Yes, that would be a good idea. A better idea would be to just not talk about this at all with anybody. The matter is currently under adjudication and the actor faces a new round of charges for allegedly lying to police after a call for a renewed investigation by special prosecutor Dan Webb.
Instead, he gives an interview like this where he swears the accusation against him — that he paid two Nigerian brothers $3,500 to attack him because he was unhappy with the attention he was receiving on “Empire” — was just a setup by shadowy figures.
Apparently, he just had to get this off his chest.
“It’s been frustrating to say the least. It’s been frustrating. It’s been beyond frustrating because to be somebody that’s so outspoken, to be somebody that speaks up for so much and speaks up about so many things, it’s been difficult to kinda be, you know, quiet,” Smollett said.
“To not be able to say all of the things that you want to say, to not be able to yell from the rooftop because, I don’t think that people realize I’ve just been wrapped up in some form of a case for the last … approaching, in just a couple months, two years.”
“So it’s been beyond frustrating, and I think that I’m certainly not going rogue, and I’m still taking the advice of my attorneys and everything like that. I just don’t see, honestly, what staying quiet has done, where it’s gotten me,” he added.
“Then there’s the bigger picture that it’s so much bigger than me.”
As for going rogue: Too late. Once you start talking about setups and people cutting video footage to frame you, that’s something his lawyers would probably him rather not do. If this is yelling from the rooftops, yes, staying quiet would have been preferable.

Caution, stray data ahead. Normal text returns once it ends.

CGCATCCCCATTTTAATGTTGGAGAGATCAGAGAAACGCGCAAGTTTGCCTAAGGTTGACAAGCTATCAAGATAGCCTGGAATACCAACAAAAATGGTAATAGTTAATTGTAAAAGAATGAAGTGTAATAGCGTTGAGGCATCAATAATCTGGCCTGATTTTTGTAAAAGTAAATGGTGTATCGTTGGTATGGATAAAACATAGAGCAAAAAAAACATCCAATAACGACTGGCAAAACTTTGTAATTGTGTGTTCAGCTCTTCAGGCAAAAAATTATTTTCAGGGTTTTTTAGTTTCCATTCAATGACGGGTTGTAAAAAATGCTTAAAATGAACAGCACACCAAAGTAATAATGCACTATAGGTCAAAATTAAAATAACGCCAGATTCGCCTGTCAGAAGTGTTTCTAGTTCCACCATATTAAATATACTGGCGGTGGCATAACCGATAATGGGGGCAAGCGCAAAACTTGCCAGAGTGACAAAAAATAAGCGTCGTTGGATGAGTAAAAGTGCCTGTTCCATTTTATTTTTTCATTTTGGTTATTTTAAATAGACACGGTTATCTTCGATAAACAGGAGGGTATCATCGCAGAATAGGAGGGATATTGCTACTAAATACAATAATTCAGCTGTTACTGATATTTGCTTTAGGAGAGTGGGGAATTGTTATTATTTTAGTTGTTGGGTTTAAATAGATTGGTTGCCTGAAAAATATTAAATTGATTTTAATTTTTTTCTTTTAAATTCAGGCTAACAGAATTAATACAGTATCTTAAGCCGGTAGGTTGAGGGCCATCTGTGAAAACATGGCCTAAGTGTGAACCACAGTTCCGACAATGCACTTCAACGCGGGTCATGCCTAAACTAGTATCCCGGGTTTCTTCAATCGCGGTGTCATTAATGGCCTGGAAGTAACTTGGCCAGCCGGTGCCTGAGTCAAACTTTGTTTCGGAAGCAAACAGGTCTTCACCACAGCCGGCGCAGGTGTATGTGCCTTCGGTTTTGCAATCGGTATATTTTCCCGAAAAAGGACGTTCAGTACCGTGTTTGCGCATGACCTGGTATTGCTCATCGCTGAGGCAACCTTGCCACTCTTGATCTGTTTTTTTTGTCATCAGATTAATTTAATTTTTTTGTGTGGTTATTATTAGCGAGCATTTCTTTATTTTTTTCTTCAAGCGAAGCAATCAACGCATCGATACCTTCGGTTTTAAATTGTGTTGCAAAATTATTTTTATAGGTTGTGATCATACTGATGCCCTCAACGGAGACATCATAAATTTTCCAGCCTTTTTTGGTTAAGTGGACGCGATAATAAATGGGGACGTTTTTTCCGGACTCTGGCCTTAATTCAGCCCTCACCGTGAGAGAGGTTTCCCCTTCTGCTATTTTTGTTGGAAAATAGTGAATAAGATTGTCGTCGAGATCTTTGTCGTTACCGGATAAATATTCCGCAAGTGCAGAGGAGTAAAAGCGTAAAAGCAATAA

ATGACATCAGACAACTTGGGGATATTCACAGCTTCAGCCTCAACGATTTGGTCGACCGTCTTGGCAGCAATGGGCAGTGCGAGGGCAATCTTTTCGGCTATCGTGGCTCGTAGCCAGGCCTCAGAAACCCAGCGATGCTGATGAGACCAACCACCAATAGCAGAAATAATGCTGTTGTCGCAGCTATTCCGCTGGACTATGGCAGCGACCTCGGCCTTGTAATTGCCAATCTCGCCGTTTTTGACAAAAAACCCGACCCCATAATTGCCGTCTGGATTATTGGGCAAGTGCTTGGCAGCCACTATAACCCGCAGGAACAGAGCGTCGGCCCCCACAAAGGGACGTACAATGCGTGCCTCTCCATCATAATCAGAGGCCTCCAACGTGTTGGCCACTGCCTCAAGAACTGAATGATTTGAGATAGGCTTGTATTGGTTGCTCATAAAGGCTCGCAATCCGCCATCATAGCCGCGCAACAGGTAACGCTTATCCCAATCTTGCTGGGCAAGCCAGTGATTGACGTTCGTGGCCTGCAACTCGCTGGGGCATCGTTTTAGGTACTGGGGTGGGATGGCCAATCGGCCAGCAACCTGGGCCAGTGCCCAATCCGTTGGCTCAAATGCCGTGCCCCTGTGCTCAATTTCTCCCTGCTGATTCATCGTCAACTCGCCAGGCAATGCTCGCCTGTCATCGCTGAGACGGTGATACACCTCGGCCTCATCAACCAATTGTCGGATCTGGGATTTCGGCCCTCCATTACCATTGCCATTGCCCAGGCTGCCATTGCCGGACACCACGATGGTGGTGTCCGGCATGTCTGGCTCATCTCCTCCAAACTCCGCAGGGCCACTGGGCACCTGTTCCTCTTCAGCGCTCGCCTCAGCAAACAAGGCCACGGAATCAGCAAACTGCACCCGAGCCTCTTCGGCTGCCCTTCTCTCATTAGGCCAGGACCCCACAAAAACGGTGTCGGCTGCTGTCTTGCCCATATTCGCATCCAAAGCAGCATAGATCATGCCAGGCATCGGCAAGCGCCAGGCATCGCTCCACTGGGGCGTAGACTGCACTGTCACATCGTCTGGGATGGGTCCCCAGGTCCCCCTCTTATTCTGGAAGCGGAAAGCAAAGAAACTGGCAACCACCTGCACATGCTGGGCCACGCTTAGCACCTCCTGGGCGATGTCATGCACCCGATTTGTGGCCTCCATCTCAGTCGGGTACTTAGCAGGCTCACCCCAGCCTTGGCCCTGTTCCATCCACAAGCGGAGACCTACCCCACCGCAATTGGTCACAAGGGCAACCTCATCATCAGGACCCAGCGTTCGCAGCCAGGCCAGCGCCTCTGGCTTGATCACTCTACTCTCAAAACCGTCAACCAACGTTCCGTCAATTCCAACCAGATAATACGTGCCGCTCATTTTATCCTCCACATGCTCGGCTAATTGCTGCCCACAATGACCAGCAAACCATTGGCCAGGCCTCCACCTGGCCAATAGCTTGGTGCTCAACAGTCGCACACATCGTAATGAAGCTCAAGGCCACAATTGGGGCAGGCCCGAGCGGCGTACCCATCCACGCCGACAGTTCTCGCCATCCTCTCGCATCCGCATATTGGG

The full interview is here, although be advised it’s over an hour long and Hill is much more interested in connecting this to a larger narrative of the Black Lives Matter movement and racial equity as opposed to, say, holding Smollett’s feet to the fire.
And Smollett tried to connect this to a larger narrative about police and the legal system, telling Hill that authorities “won’t let this go.”
“There is an example being made, and the sad part is that there is an example being made of someone that did not do what they’re being accused of,” he said.
“You’re willing to throw people under the bus that don’t deserve to be. You’re willing to coax people into lying about saying things happened that did not happen, you’re able to switch a narrative and sell a narrative based on the agenda that you’re trying to sell.”
“That is what’s been happening,” he said.
Smollett hasn’t been convicted of a crime, but this isn’t a convincing alternative explanation. Instead, this is an instance of Smollett muddying the water in a weak attempt to connect the case to the Black Lives Matter movement and racial injustice.
The day after this interview, a judge denied a motion to drop the new charges against him, according to USA Today.
Unless Smollett is willing to reach some kind of deal with prosecutors — something that would likely force the actor to admit guilt and that all of this is made up — he’ll end up going to trial. If this is a preview of his defense, I can’t imagine how this ends well for him.